Commentary: The Seahawks finally practiced what they’ve been preaching – and won
All season long, we heard about Pete Carroll’s winning formula, highlighted by an effective running game and controlling the clock.
Today – finally – was the first time we saw that this season. And I couldn’t be more relieved.
Frankly, a lot of people were upset about the Seahawks 0-2 start, but I was more upset that the team had gotten there by abandoning the very formula that they had preached all offseason long. The Bears game on Monday Night Football was the perfect example, demonstrated by 14 straight pass plays in the 2nd and 3rd quarter when the Hawks were never down by more than 10 points.
It made no sense. Every personnel move, every coaching change, every talking point we heard and saw this team make for eight months was about improving the running game, and they abandoned it faster than Pete Carroll chews his gum!
That’s why today’s win – and especially the WAY they won – was so important.
Despite a maddeningly slow start on offense, they stayed committed to the run. They stayed true to their plan. 39 carries – and more than 30 carries for a single back for the first time in seven years…and, Voila! They were no longer one dimensional and they reaped the rewards. They won time of possession by 5 1/2 minutes, finally controlling the clock.
Plus, for as many stars as the Seahawks lost on defense, it’s done more than enough on a weekly basis to give this team a chance to win.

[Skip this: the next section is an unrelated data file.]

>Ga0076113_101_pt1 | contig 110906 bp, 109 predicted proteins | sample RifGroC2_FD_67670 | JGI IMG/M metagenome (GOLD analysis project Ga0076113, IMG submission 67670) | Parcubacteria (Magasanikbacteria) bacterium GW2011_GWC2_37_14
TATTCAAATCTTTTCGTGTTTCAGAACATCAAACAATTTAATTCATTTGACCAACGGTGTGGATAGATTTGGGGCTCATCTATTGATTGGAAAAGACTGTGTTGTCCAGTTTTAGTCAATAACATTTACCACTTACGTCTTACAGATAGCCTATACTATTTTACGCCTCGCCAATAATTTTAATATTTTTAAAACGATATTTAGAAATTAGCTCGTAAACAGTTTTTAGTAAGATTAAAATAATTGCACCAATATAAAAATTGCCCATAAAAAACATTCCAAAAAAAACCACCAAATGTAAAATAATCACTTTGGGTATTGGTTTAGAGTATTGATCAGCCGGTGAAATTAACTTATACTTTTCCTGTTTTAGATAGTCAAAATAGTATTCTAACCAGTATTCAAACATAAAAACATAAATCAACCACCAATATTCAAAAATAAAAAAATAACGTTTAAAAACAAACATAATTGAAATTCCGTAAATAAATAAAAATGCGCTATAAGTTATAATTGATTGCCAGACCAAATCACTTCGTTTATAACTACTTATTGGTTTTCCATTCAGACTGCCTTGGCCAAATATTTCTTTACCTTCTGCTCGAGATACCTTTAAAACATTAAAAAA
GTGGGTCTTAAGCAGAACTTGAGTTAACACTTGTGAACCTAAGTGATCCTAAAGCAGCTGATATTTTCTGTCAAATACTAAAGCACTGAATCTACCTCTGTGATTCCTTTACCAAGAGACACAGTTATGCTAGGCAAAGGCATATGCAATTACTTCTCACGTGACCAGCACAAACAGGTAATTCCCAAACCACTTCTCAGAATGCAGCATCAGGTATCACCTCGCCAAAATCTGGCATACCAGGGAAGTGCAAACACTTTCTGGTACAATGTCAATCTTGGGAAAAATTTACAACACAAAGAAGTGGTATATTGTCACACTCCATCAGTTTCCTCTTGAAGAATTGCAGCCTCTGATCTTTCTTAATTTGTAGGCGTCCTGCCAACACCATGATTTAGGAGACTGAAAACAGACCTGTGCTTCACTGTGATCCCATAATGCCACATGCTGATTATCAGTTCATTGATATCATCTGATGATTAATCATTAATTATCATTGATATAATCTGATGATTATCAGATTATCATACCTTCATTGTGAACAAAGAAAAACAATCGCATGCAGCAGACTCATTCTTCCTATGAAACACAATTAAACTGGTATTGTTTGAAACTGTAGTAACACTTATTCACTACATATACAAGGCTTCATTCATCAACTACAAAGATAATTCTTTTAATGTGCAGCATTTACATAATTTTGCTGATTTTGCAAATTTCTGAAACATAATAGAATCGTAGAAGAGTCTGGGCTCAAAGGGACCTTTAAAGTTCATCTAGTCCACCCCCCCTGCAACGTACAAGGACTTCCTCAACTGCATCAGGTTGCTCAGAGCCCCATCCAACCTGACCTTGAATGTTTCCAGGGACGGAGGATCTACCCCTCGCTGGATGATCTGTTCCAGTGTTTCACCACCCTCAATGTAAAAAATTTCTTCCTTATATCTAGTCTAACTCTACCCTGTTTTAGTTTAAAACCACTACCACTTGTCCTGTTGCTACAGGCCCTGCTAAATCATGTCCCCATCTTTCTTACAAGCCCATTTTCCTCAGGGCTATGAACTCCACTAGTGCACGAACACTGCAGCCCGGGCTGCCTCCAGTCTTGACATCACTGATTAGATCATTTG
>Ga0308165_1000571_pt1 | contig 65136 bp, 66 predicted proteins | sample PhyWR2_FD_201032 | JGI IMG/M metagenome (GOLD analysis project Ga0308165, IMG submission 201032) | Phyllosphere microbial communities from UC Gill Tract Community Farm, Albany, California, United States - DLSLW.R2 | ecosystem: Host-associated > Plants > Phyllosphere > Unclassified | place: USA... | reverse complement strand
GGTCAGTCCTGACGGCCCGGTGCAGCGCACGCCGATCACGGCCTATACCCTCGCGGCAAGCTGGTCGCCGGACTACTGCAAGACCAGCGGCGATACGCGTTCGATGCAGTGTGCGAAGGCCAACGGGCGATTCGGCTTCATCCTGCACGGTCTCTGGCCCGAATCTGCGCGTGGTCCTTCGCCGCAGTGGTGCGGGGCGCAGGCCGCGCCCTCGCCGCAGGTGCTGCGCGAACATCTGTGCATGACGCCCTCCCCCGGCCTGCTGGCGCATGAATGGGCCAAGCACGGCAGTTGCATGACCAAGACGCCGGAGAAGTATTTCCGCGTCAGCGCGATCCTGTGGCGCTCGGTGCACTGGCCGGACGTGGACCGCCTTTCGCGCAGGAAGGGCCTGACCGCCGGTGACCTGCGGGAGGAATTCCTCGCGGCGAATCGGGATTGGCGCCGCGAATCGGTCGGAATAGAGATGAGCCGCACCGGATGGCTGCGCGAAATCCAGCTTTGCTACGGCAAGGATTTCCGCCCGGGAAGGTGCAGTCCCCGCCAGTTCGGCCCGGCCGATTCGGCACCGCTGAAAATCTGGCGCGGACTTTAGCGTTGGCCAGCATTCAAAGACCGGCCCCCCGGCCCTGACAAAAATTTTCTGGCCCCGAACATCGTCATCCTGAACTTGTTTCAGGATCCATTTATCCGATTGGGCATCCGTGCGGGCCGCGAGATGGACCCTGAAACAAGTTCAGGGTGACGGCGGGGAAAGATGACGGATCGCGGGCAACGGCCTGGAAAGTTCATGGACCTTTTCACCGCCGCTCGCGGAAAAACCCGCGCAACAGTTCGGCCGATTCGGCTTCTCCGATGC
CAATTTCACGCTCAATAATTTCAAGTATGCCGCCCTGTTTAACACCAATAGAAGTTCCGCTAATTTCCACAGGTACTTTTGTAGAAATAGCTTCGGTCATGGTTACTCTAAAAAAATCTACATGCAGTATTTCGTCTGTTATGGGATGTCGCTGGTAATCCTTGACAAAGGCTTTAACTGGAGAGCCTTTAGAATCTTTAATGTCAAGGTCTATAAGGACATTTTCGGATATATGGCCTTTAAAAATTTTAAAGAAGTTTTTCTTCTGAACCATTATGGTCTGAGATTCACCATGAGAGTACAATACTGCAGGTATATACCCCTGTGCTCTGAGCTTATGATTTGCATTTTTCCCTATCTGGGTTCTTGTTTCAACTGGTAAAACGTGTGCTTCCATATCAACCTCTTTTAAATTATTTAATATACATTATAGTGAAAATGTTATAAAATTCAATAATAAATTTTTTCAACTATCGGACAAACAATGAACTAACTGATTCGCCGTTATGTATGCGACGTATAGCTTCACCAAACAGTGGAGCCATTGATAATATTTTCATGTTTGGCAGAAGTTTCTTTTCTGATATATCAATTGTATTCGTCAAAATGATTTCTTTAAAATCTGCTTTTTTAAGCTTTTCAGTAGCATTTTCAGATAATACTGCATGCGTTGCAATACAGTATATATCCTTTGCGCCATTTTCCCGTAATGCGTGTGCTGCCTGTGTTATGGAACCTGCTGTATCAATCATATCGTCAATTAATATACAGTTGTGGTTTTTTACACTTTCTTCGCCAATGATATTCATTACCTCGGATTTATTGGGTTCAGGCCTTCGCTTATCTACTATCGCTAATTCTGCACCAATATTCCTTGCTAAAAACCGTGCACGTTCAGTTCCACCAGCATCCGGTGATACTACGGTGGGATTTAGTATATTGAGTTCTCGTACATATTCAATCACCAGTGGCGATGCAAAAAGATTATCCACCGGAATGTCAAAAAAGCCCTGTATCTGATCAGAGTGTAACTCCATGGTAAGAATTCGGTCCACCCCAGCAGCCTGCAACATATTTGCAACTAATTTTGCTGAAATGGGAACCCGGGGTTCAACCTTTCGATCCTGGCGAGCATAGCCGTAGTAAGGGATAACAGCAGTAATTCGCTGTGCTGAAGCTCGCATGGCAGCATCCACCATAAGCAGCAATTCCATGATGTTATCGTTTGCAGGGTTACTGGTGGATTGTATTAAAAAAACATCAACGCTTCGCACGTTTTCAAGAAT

I’d feel better seeing the Hawks sticking to their intended formula rather than going rogue or off-script.
Let me make this comparison to prove my point: Many people say they could’ve lived with a loss in Super Bowl 49 if the Hawks had just run the ball from the one-yard-line – that the loss hurt more because they had abandoned their hard-nosed, run-it-down-your-throat mentality, symbolized by Marshawn Lynch.
In a similar way, I could have coped better with the Monday Night loss in Chicago if the Hawks hadn’t disregarded everything they had preached during the offseason.
In the end, there’s a bit of irony: Pete Carroll’s winning formula works when they actually implement and execute that plan. But that kind of formula necessitates a whole lot of patience, and Carroll is admittedly impatient at times. That might be his biggest Achilles’ heel.
But in a season where the margin for error is so slim, patience and persistence are even more important. Stick to the plan, Seahawks. You saw the fruit of those very labors earlier today.